The border official at Marseille airport laughed heartily when I expressed regret for the result of the Brexit referendum upon presenting my British passport for inspection. On the cover of the passport, in addition to the words ‘United Kingdom of Great Britain and Northern Ireland’ (I wonder how long that will still be relevant), and the pretty emblem of the crown protected by the lion and the unicorn, are emblazoned the words ‘European Union.’ Are they now going to have to replace all the British passports? That should keep the two and a half officials who deal with such matters busy for a while. But it makes me wonder whether other British passport-holders share my sense of embarrassment whenever they have to show their passports while travelling around Europe now.
Since I’m currently in France I decided to undertake my own private non-random and non-objective survey of opinions among British expats living here and, as expected, opinions were divided. One person said he would have voted to leave because England was never wholly in Europe anyway. How come? It hadn’t adopted the Euro and wasn’t in Shengen. But it was a fully paid-up member, I protested. That didn’t really signify, was the answer, and come to think of it, the result of the referendum seems to bear this out.
“The vote reflects class differences,” was the reasoning proffered by another ex-pat friend. She went on to expound the theory that the British working class is totally fed up with the system that provides benefits to all and sundry (themselves included), but especially to migrants. These benefits include housing, child-support (even for children resident in another country), unemployment benefit, and various others. They, too, have a point, it seems, but perhaps they are at fault themselves for maintaining the system that allocates these goodies on such a widespread scale.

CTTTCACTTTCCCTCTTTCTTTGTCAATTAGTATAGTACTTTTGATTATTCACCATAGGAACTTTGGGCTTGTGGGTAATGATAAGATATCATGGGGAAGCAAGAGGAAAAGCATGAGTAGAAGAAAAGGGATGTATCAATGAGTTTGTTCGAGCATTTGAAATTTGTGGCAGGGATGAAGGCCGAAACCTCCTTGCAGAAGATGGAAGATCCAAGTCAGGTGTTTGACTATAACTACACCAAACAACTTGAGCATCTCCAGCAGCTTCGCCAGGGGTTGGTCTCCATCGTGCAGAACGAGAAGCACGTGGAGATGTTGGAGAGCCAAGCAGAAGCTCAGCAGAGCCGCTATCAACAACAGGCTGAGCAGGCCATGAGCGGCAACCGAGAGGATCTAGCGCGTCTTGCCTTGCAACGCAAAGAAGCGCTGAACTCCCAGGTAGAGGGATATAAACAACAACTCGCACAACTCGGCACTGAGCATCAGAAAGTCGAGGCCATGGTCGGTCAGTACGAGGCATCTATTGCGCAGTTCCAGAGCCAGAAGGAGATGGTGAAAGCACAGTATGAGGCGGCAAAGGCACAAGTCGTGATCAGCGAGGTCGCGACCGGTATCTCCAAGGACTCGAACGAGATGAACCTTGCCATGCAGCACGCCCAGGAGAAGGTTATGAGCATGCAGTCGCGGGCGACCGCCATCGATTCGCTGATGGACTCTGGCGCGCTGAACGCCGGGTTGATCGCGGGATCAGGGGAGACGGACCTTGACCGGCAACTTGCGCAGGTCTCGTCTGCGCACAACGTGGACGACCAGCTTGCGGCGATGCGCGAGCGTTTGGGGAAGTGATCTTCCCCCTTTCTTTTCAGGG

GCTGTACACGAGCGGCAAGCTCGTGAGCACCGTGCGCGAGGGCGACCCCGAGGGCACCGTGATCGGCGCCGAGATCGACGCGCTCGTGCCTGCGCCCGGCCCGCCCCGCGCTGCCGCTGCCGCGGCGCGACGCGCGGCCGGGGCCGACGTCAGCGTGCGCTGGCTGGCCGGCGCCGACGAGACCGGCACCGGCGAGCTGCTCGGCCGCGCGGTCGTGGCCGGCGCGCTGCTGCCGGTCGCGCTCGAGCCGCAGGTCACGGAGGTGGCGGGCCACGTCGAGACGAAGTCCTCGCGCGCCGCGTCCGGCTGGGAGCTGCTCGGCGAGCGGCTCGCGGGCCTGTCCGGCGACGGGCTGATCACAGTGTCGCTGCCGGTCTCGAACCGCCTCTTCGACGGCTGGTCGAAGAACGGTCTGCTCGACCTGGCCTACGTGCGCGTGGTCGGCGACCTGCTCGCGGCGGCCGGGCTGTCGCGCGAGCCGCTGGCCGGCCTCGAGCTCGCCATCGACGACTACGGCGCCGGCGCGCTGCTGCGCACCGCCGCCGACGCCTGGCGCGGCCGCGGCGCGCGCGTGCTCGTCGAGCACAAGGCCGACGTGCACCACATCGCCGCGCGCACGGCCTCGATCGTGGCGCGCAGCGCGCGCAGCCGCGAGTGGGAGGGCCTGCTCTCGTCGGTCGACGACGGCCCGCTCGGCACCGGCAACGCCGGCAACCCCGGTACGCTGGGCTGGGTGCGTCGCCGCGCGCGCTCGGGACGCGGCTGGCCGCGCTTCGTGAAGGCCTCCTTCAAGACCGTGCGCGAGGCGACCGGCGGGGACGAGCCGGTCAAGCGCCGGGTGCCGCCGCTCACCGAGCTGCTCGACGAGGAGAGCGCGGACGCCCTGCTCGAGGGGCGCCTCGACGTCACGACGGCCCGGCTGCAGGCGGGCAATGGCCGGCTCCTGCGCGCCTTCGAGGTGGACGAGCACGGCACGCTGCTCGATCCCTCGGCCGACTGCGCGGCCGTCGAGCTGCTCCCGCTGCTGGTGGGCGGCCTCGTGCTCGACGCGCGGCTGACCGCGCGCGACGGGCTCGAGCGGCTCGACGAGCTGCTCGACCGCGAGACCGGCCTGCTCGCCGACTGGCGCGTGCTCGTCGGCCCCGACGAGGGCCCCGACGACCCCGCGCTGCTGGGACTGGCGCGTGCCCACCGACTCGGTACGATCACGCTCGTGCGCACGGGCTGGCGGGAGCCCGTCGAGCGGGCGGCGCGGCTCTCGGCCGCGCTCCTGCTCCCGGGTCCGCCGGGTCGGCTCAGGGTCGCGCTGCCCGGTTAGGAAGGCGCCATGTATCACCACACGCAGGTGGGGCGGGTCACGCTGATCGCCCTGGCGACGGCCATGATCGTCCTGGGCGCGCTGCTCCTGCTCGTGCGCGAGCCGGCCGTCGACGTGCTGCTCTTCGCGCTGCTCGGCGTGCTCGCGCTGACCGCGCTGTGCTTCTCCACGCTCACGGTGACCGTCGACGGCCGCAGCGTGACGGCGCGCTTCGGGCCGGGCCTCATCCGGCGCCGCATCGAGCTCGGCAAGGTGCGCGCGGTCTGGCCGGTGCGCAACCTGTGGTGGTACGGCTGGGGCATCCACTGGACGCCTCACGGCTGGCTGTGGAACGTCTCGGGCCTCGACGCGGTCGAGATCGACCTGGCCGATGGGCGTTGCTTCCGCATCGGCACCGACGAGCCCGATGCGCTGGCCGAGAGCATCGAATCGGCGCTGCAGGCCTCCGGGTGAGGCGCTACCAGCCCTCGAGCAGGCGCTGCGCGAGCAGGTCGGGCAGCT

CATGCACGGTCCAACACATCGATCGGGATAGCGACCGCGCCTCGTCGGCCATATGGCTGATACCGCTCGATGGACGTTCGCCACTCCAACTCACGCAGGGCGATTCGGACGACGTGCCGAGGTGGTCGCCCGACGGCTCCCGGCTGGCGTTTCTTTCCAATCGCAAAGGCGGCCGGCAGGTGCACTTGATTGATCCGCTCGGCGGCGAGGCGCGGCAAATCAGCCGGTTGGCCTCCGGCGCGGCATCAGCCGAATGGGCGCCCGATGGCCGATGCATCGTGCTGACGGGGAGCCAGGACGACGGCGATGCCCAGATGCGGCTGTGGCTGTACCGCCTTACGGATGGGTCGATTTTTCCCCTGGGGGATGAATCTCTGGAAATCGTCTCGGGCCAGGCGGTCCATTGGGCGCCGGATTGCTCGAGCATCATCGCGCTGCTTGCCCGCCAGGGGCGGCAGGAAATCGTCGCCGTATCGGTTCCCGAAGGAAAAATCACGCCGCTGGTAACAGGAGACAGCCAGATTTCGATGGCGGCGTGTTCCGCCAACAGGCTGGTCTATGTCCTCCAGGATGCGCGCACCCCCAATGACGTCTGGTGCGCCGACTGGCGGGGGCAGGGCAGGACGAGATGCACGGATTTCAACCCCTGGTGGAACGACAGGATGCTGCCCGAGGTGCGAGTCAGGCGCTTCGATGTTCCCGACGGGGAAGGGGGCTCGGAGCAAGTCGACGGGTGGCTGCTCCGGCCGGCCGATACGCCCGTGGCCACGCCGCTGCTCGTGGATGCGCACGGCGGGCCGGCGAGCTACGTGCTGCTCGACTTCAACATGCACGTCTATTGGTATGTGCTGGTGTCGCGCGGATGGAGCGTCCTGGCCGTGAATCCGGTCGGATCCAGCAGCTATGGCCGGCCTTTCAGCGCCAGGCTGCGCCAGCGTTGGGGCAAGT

“All politicians are liars anyway,” another expat told me, “and that’s why I never vote in elections. I don’t believe a single thing any one of them says.” On reflection and in view of recent events and revelations, it would seem that he has a point.
For the moment life goes on pretty much as before for the British expats in France, just as it probably does for the French expats living in England, though both are adversely affected by the depreciation of sterling. It has been suggested that since the numbers of expats on both sides are more or less balanced it will not really serve anyone’s interests to make any major changes.
One French newspaper put a picture of Boris Johnson on the cover of its weekly magazine with the French equivalent of ‘Bloody English!’ as the caption. Some Brits in France are contemplating applying for French citizenship, or at least residency, which is relatively easily obtained (at least five years as a resident and some proficiency in the French language), and that, of course, would resolve many of the problems now starting to be associated with British citizenship. But all that is part of the black hole that is the future.
But most French people don’t seem to be greatly exercised by the whole saga. Their attention has been focused almost entirely on the European football contest that has just ended in the defeat of the home team (Les Blues) by Portugal. But they had a good run for their money and the whole affair served to boost public morale and divert attention from the troubles at home (revolutionary labour laws, unemployment, strikes, go-slows, etc.), and soon we’ll have the Olympic games, and so it goes (the concept of bread and circuses has been around for a very long time). The ancient Chinese curse, ‘may you live in interesting times,’ seems to be coming home to roost, with a vengeance.